Pin It
The Ex-Monkeys' combination of electronic samplers and electric guitar in propulsive, rock-like themes is relatively isolated in the Triangle.

The Ex-Monkeys' Being Human 


click to enlarge Ex-Monkeys.gif

Though The Ex-Monkeys' combination of electronic samplers and electric guitar in propulsive, rock-like themes is relatively isolated in the Triangle, the music of Ian Shannon and Ed Winstead—who explored similar territory together in the '90s in trio form as Friend Side Monkey—aren't new in any sort of national or international context. With similarities to the work Brian Eno did with members of Cluster in the '70s, the anthemic cutting-and-building strategies of DJ Shadow into the '00s and, more recently and popularly, the shambolic but sometimes charming beats of New York's Ratatat, The Ex-Monkeys aren't breaking ground, even if they don't sound like your neighbor's rock 'n' roll band.

Of course, if your neighbor's garage band proves anything, it's that a band's music doesn't have to sound new to sound fresh: The five tracks of Being Human—and (spoiler alert) a playful cover of Devo's "Big Mess" tacked on as a hidden number—bound with esprit and enthusiasm. But, while Winstead and Shannon play with the energy of kids who've just discovered this sort of music, they arrange with the expertise of veterans. Notice the way "Bangers" stutters at the start, reaching for a groove just to have it slip past. They let it all evaporate into an atmospheric wash and capitalize on the bait-and-switch, coming back with twice the steam.

"Detour" opens with a serial whir of sound that suggests a mechanized sarod. A boom-bap beat and serrated guitar push it forward, emptying into a stretch that pits disparate ideas—a down-tempo skip and a funky bass bit—against a wash of turntablism and mercurial whirs. It builds back into that beginning sound, showcasing a sense of linear arrangement that The Ex-Monkeys exploit to cinematic, triumphant effect. Similiarly, "Twelve" oscillates between a trance-like haze and a driving anxiety. The band funnels it all into an outro of sampled voices battling against a wash of white noise above a rush of clicks and beats. It all burns away in a bejeweled din, exhausted and exhilarated.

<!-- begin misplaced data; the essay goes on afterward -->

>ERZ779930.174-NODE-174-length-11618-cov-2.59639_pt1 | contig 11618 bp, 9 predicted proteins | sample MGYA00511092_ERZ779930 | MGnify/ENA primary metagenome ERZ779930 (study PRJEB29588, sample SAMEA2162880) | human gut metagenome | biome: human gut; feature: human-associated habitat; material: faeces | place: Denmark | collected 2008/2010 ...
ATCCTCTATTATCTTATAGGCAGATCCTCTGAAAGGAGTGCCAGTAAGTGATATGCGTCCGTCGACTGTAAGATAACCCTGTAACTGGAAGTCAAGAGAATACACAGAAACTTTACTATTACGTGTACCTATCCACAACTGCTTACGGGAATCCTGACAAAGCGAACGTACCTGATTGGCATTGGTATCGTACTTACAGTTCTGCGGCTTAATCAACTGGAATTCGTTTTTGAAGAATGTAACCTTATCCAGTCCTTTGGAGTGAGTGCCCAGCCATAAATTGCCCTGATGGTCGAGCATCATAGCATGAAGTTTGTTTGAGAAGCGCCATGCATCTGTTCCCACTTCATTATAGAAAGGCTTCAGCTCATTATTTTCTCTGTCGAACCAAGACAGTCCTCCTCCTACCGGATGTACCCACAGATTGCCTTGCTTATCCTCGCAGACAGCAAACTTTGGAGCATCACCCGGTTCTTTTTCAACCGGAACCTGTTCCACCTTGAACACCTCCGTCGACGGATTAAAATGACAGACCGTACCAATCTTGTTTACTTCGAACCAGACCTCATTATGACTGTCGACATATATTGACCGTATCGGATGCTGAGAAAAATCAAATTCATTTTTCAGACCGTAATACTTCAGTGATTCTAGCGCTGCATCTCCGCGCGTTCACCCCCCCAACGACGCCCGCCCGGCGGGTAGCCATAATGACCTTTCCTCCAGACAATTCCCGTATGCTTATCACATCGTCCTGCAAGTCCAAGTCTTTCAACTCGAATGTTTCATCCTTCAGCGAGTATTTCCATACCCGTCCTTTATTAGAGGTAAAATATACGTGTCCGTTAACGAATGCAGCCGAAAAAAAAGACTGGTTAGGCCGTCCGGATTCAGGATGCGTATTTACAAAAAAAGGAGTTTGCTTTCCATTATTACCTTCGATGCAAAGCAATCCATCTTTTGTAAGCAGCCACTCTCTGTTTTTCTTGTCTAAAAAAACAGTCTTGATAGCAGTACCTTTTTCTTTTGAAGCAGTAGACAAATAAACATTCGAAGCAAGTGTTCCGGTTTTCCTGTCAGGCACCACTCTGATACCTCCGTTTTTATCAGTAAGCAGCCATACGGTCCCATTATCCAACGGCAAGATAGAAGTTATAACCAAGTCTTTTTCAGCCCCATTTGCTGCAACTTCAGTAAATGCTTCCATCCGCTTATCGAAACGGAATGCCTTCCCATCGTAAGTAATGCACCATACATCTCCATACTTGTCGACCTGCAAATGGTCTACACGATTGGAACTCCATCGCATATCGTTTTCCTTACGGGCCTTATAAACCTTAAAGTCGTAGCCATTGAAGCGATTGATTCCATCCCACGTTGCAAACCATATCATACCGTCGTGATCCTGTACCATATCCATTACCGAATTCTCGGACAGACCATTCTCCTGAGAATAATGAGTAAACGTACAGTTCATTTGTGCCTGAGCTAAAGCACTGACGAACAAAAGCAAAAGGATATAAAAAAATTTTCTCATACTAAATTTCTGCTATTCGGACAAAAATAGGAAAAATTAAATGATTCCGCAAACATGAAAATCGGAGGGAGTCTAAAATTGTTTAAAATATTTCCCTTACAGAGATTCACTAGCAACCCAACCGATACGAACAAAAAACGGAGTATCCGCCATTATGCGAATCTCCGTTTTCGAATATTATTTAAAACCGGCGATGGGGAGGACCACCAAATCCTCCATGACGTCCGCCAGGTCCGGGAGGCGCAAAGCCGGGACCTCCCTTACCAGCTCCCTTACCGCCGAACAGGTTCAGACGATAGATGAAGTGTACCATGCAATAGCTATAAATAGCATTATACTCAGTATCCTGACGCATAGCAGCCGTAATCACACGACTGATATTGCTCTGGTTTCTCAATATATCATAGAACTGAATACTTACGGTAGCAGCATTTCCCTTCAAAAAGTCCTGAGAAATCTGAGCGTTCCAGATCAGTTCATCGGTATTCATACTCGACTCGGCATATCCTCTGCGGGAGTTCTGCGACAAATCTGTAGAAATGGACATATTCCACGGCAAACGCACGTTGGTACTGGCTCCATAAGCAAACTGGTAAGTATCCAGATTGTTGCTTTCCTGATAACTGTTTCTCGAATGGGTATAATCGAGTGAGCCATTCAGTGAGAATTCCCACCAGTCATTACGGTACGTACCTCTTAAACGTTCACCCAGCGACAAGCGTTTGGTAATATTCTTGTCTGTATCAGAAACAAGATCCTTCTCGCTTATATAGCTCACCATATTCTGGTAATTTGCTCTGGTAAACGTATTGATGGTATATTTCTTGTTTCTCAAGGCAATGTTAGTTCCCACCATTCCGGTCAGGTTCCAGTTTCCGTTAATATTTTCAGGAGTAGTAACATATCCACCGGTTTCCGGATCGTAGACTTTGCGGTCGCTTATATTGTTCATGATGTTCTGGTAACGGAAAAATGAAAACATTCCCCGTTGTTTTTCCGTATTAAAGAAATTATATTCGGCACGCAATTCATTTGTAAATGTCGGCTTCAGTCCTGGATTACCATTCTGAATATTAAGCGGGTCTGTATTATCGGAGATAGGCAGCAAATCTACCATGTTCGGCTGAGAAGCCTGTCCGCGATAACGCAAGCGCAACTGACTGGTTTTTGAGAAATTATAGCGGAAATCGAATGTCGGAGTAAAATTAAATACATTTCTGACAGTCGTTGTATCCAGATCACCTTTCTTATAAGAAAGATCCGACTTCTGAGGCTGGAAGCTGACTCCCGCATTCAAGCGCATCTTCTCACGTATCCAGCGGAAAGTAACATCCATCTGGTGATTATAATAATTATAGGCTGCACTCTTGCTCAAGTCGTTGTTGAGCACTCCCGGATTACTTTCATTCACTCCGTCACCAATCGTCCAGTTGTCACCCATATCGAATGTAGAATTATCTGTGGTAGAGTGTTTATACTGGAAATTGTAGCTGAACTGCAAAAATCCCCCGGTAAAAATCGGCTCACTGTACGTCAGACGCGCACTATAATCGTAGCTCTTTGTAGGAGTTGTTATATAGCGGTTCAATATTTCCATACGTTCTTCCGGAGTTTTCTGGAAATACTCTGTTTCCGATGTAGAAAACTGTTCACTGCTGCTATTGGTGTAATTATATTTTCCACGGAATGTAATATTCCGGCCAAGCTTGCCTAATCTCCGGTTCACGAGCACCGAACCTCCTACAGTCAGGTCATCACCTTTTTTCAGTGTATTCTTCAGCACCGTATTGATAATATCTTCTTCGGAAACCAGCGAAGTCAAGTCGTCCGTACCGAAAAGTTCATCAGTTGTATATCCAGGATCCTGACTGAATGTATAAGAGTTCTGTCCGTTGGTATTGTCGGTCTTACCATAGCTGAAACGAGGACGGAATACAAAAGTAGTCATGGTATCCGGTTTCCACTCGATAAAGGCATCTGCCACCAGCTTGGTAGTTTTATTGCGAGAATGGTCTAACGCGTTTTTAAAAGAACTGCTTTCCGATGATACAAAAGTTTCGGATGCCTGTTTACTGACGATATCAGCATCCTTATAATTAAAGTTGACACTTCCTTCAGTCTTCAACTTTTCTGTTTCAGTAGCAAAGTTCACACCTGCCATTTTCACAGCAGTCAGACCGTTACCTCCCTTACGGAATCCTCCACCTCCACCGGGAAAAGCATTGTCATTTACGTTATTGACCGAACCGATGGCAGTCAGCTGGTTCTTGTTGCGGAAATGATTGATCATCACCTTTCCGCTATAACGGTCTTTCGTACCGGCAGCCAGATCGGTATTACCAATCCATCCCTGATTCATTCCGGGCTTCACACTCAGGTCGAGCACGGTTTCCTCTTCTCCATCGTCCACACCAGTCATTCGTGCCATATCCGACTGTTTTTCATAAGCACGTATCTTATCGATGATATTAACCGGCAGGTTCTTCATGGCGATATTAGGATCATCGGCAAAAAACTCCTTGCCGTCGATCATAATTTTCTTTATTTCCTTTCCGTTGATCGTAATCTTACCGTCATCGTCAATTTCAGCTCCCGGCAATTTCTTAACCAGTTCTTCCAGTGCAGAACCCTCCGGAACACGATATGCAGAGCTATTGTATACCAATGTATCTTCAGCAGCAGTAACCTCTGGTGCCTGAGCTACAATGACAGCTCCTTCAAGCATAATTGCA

The Ex-Monkeys play MarVell Event Center Thursday, Aug. 6, in Durham with Cheezface, Wretched Martyr and Shiragirl at 9 p.m. Tickets are $5.


Subscribe to this thread:

Add a comment

INDY Week publishes all kinds of comments, but we don't publish everything.

  • Comments that are not contributing to the conversation will be removed.
  • Comments that include ad hominem attacks will also be removed.
  • Please do not copy and paste the full text of a press release.

Permitted HTML:
  • To create paragraphs in your comment, type <p> at the start of a paragraph and </p> at the end of each paragraph.
  • To create bold text, type <b>bolded text</b> (please note the closing tag, </b>).
  • To create italicized text, type <i>italicized text</i> (please note the closing tag, </i>).
  • Proper web addresses will automatically become links.

Latest in Record Review

More by Grayson Haver Currin

Facebook Activity

Twitter Activity


I knew you were an extraordinary talent when watching you at a benefit at Blind Tiger a couple o' years …

by Paul Hunnemann on Filthybird's Songs for Other People (Record Review)

Good review. I may not like all of the same songs or artists that the reviewer likes and vice versa …

by E.j. Rupert on Various Artists - 9th Wonder presents: Jamla is the Squad (Record Review)

© 2014 Indy Week • 201 W. Main St., Suite 101, Durham, NC 27701 • phone 919-286-1972 • fax 919-286-4274
RSS Feeds | Powered by Foundation